The activities are flexible enough that I can layer in additional details. One boy liked the bead activity so much that he played it three times in a row. The fourth time, I asked if he wanted to try something a little different. “This time,” I said, “let’s give this person medicine before he gets sick, rather than after he gets sick.” I had him pour the beads directly onto the colored background, rather than adding the background afterwards. He immediately responded differently to the activity. Where before, he would dump out all the beads at once, now he shook them out a few at a time and stopped every four or five beads to remove the ones that matched the background color. He understood that, since the environment was different, the population of beads that were able to “survive” was also different.
My most interesting interactions, though, occur when the children bring their own questions to me. One girl, who already knew a little bit about disease-causing microbes (“Germs can infect people, or dogs, like parvo,” she told me.), asked a lot of detailed questions about how our bodies fight disease off, and how microbes can hide from immune cells. Another girl and her younger sister wanted to know whether mice were vertebrates or invertebrates. I had to shift gears abruptly to rack my microbe-centered brain for examples of common vertebrates and invertebrates. By the end of our conversation, I was explaining to them the difference between an endoskeleton (an internal skeleton, such as we have) and an exoskeleton (an external skeleton, such as insects have).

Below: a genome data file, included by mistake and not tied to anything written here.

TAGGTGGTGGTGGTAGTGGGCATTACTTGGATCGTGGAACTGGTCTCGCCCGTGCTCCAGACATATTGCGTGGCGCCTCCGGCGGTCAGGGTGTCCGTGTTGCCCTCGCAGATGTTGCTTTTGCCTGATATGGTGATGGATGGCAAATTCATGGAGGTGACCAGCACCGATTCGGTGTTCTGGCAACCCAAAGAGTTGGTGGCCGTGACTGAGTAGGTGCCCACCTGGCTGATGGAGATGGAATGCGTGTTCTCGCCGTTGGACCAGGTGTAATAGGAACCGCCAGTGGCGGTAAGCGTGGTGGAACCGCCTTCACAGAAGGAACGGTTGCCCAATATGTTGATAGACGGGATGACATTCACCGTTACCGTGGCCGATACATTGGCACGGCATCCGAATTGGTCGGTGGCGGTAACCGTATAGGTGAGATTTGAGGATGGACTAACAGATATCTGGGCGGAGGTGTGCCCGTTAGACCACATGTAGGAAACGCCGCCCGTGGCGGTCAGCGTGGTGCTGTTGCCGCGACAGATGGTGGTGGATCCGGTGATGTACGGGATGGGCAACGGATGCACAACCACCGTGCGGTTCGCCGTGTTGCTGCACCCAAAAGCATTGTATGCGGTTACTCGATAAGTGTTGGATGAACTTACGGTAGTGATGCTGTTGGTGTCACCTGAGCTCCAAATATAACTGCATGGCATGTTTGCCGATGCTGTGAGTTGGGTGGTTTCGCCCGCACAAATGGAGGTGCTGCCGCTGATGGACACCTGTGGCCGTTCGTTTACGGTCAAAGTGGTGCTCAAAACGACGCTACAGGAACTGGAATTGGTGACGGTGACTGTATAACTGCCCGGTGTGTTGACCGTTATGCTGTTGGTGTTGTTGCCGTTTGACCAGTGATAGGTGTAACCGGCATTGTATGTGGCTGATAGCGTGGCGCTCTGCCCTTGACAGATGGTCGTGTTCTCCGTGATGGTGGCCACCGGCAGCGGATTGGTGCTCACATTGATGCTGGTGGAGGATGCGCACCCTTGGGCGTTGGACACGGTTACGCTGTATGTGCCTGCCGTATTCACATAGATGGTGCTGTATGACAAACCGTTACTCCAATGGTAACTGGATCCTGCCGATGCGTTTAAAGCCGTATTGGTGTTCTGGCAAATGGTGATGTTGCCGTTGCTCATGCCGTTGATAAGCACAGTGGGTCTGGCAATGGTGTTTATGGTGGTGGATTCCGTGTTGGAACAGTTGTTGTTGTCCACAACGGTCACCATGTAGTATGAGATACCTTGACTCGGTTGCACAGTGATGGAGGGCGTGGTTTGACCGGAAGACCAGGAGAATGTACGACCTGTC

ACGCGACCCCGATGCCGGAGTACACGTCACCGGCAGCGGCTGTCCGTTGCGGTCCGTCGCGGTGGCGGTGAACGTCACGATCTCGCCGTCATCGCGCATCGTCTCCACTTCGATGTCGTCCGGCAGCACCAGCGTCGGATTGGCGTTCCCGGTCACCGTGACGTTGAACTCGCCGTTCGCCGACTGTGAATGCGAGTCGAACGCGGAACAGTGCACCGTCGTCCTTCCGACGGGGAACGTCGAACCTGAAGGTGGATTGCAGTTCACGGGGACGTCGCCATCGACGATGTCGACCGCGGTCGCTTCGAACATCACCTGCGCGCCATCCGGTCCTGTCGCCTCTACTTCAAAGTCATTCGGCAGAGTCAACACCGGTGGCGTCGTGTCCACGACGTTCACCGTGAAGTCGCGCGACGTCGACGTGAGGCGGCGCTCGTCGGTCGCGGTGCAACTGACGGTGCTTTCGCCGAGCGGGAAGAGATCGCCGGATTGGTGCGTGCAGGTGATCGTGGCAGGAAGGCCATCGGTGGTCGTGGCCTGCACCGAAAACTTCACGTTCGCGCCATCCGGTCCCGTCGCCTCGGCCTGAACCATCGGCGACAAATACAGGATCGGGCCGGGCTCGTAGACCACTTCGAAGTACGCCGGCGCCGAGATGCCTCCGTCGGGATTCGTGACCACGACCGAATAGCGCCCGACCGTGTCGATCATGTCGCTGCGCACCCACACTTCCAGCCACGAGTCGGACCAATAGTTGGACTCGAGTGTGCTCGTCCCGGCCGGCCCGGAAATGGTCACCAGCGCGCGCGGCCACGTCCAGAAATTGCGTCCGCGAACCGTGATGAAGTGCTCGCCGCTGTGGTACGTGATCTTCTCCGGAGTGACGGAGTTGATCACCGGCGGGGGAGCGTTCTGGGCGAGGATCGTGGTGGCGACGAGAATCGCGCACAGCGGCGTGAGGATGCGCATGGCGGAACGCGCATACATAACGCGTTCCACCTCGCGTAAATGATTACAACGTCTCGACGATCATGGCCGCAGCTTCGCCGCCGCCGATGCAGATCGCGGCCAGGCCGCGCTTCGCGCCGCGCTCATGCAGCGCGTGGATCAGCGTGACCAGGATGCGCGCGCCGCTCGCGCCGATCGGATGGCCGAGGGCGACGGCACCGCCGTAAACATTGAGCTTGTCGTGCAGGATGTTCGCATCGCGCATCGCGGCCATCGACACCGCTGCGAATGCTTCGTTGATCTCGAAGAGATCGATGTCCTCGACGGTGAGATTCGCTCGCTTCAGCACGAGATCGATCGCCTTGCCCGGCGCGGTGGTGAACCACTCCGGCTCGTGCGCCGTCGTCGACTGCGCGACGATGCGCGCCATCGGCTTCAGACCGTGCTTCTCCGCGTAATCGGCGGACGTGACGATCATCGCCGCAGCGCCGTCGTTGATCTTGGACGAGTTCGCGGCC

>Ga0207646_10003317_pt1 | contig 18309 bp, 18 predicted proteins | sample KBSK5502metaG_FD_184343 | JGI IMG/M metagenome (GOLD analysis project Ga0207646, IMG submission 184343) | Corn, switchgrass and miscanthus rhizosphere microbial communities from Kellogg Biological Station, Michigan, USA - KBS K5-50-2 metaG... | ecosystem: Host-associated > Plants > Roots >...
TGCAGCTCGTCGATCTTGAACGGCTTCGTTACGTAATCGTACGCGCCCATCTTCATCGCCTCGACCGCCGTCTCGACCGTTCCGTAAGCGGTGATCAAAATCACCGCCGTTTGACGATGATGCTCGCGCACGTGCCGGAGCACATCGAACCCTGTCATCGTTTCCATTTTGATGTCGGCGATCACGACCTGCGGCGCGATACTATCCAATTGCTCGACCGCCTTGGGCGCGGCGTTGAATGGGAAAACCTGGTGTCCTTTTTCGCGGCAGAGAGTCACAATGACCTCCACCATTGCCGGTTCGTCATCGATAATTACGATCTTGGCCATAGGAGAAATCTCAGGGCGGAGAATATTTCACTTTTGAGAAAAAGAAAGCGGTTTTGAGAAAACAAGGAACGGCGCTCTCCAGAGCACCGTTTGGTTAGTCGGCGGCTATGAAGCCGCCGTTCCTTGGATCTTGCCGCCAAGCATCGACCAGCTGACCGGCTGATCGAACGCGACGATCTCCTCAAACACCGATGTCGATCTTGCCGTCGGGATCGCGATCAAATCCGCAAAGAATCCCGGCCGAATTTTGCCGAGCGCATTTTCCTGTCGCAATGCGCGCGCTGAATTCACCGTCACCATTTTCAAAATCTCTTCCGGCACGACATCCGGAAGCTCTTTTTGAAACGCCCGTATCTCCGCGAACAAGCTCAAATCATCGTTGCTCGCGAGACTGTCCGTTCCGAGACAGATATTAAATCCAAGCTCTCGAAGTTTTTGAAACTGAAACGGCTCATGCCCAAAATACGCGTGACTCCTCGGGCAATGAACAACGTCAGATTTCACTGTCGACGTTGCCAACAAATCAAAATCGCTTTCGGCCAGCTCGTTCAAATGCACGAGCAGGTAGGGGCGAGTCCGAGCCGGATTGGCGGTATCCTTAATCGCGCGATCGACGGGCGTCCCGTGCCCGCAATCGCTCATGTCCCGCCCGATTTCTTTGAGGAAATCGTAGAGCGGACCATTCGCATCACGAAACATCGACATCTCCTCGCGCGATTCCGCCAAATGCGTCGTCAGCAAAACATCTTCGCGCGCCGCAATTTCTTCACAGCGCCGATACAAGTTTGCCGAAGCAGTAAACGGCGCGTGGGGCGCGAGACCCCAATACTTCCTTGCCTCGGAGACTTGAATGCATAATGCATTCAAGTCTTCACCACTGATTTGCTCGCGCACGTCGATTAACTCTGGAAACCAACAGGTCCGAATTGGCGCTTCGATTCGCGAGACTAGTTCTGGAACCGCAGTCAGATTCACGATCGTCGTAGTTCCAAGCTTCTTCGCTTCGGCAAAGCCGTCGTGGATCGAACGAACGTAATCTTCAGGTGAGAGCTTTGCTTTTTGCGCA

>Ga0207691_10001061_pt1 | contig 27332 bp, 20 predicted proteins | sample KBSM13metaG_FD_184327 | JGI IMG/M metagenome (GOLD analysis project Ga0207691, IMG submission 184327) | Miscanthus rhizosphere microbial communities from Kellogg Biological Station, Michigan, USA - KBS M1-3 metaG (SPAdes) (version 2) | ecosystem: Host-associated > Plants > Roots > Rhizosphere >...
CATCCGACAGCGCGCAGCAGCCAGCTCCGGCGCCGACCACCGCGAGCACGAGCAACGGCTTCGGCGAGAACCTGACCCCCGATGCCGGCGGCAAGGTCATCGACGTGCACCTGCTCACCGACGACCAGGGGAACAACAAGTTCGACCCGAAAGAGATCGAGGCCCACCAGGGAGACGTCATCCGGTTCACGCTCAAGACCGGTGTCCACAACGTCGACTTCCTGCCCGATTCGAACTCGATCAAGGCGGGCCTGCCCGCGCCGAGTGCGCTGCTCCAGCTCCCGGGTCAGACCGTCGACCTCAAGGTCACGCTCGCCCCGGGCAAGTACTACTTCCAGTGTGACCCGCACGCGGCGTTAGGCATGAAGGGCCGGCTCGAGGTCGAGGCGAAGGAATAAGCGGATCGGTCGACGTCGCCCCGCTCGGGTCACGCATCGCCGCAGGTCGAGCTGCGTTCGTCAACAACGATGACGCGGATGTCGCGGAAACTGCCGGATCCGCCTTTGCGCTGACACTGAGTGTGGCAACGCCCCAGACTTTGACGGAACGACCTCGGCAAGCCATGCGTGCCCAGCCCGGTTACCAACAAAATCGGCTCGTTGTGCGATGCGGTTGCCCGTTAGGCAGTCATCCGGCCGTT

Working in an academic research lab requires understanding the minutiae of one’s question, organism, and experiments. At the same time, this fine focus can impede us from communicating the salient points to a non-scientific audience. My work with the Pacific Science Center gives me a way to step back, review the broader context of my research, and decide what is truly necessary for understanding. Although I’m still working out how best to present and explain evolution, I feel that every iteration of my activities brings me a little closer.
For more information about Sonia’s work, you can contact her at singhal at myuw dot net.